Bridie O’Shea reveals what went down at the National Young Writers’ Festival.
If you missed the National Young Writers’ Festival (NYWF) that took Newcastle by storm from the 1st October to the 4th as part of the This is Not Art (TiNA) festival, shame on you! (Kidding, we’re all friends here). But don’t worry I’ve got you covered. Here’s what went down at some of the fantastic events that popped up around our city.
Ever wanted to be your own boss? Work within your own time constraints? And have the flexibility to pick and choose which writing jobs to take? Fulltime freelancer, Adeline Teoh, hosted a workshop that covered all these bases and more. First of all, if you want to be a freelancer, what you must remember is that you are a business. Yes, you. Your time is money so try to refrain from doing projects for free; otherwise you might get pigeon holed as the pro-bono person. And that’s never good for a business. Also registering for an ABN is a way to make your business seem more professional and could be the distinction between you and someone else.
A freelancer also needs to be very self disciplined and a good budgeter. There may be a cash flow gap in between when you submit your work and when you get paid, so staying on top of what work you have coming in and going out is paramount to you being able to pay bills and all that fun stuff. Lastly, keep communication open between yourself and your client/publication this way you can ‘stay to brief’ and get paid on time!
Creating your own fictional world can be an exciting yet daunting task. Young adult (YA) fantasy author of the Akarnae series, Lynette Noni, ran a workshop on how to bring that story inside your head to life. One of the hardest things a fiction writer can come across is how to keep characters, magic and non-magic worlds believable in a space where ideas run wild. To begin the workshop, Lynette emphasised that choosing your conflict is vital to the story; whether that be an inner conflict, protagonist verses antagonist, character verses society, nature or even supernatural.
Next you need to ask yourself a series of questions: Is this world in another dimension? What are the rules of physics? Why set the story in this place? What is the weather like? How does it affect the people living there? What are the values held? Any opposing values? Who has them? Is there choice and religious freedom? Is there a sense of right and wrong? Any rituals in this world? What are they for? What do they mean? How does social status affect behaviours of people who live here? Are your characters in danger? Threatened? From who or what? What is wrong in this world? What is at stake in this place? WHY THIS WORLD?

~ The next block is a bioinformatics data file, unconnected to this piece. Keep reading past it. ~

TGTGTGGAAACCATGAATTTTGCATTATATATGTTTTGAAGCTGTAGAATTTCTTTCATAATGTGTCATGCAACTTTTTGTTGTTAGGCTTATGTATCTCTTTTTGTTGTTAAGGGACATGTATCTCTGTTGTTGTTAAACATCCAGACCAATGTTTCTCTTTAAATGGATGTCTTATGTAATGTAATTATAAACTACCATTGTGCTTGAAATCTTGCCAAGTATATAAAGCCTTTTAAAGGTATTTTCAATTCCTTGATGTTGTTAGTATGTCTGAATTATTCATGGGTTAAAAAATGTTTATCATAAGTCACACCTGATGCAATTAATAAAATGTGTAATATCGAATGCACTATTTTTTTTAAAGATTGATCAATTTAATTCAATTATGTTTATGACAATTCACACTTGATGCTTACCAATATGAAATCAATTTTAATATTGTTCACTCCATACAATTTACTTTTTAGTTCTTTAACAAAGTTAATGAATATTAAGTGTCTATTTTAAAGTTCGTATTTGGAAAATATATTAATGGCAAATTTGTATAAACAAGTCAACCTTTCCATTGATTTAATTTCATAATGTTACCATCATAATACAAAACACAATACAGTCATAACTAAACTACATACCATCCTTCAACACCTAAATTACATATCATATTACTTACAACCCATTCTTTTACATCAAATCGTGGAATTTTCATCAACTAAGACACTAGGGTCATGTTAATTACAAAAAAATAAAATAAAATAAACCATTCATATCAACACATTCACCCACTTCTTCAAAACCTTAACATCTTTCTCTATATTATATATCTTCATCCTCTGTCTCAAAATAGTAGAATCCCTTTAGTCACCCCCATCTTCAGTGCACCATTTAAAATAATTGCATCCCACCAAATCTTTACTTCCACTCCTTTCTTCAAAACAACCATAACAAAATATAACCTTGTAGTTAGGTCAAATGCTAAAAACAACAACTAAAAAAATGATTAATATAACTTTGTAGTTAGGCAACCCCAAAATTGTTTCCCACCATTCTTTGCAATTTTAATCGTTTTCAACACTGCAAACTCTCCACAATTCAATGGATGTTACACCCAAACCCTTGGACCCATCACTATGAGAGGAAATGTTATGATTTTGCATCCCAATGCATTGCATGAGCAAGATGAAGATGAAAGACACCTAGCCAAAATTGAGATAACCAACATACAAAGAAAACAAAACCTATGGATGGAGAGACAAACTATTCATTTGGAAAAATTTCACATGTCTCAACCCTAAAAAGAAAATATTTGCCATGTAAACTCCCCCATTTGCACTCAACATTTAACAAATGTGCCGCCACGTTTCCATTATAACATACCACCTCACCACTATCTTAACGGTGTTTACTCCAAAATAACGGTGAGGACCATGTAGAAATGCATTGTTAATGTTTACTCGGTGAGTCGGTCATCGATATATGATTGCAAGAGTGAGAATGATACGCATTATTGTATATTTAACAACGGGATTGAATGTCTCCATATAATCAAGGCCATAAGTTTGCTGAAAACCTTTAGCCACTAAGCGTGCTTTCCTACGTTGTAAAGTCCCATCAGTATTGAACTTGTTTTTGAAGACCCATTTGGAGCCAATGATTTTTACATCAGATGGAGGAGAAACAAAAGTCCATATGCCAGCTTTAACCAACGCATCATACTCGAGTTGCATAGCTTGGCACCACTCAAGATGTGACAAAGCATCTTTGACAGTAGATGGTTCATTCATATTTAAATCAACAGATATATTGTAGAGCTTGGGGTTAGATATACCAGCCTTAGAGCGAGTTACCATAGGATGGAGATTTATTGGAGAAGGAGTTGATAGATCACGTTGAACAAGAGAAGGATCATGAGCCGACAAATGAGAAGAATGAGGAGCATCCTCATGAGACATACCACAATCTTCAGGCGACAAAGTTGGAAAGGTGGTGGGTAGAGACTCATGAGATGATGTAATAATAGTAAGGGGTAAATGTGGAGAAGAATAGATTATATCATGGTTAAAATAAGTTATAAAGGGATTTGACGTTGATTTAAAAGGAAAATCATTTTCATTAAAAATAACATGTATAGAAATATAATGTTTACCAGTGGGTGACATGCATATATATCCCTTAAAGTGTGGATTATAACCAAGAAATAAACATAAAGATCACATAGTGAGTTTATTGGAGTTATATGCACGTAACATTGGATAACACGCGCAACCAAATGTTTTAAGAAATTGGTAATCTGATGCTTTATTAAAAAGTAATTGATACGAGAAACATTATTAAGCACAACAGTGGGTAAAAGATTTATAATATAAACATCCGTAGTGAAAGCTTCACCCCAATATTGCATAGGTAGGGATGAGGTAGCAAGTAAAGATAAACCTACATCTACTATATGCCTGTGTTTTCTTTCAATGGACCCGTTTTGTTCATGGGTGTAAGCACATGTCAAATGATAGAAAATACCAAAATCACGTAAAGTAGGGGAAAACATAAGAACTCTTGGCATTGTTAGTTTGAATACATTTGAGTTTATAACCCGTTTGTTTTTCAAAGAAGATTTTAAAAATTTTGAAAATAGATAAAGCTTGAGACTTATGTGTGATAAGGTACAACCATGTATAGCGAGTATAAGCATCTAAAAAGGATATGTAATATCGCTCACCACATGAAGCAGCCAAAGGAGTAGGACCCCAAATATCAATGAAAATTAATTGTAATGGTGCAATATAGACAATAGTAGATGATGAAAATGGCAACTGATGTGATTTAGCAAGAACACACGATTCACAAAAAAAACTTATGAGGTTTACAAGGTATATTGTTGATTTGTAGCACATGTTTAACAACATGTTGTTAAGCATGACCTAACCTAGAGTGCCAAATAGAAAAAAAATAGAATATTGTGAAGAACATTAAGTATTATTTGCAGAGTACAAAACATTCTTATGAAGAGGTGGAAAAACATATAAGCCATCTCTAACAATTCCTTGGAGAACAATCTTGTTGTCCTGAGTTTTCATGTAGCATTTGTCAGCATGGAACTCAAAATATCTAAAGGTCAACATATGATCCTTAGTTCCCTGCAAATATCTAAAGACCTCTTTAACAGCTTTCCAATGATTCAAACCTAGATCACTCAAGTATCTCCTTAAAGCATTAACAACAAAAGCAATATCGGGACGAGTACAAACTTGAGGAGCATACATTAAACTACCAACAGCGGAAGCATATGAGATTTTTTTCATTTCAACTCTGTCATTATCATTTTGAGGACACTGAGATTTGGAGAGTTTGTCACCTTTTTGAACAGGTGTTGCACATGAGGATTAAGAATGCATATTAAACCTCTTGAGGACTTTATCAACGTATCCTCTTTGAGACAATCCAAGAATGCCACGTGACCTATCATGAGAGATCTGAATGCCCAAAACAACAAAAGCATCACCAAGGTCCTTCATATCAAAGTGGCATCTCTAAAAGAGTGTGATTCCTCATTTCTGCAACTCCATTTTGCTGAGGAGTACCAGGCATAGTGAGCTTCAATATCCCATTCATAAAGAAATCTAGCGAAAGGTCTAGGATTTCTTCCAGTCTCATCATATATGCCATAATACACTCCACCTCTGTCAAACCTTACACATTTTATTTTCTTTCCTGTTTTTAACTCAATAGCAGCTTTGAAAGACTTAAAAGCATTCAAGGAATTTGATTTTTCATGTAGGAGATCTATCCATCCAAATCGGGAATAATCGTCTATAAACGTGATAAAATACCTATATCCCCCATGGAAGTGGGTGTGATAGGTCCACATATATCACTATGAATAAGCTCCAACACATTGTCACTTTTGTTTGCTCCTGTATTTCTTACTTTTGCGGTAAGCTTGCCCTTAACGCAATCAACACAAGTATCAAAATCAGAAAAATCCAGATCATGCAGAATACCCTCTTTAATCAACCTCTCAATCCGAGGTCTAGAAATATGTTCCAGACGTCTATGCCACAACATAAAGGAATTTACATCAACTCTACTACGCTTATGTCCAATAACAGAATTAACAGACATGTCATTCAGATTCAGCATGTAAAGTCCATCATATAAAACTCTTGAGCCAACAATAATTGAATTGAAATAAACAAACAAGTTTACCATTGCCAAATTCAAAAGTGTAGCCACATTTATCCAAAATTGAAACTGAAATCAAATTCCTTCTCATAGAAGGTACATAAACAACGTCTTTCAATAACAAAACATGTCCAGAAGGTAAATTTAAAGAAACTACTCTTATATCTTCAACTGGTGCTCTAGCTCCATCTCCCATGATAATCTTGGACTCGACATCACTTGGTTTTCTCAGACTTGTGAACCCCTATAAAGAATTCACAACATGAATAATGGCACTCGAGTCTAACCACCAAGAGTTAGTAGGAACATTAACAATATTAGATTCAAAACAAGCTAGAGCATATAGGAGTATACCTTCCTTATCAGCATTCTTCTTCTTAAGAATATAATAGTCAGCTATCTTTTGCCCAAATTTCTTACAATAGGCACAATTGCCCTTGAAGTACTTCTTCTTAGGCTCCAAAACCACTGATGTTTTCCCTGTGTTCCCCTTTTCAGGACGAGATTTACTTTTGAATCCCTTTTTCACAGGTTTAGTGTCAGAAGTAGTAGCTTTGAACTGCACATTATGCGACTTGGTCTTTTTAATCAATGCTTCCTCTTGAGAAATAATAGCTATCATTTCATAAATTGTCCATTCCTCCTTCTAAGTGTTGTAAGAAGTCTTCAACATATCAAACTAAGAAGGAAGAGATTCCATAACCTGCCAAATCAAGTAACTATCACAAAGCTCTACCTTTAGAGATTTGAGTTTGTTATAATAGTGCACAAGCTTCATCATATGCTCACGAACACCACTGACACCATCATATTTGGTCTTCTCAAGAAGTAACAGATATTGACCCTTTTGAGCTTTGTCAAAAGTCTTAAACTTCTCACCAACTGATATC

Answering these questions will give you a basis where your story can take place and all that’s left for you is to just write it!
All About Mentorship
One of the more practical sessions at the NYWF was hosted by YA authors Sarah Gates and Gabrielle Tozer. Both have experiences working with a writing mentor and gushed over the positives it can bring to your own work. Mentors can be both formal -through a scholarship- and informal -through a more organic connection with another person like a teacher or boss. A really great mentor can push you further than just the writing job itself. Both Sarah and Gabrielle felt that their best mentors were the people who cared about them personally and showed this by sending job applications and networking contacts their way.
But not all mentors will be suited for you. It’s like a relationship – you need a good connection and understanding of what you both want to get out of this mentorship experience. If you’re looking for a mentor, it’s best to do some research about them first (it’s a waste of time to approach someone who writes for a economic magazine if you’re interested in historical fiction). Your mentor should also guide you instead of telling you what to do and take over your project. They are supposed to plant a seed; you’re the one who makes it grow. Gabrielle also stressed the importance of asking questions. You know what they say – there are no bad questions.
I hope this gives you some insight into the fascinating NYWF and makes you want to check it out next year. I’ll save you a seat.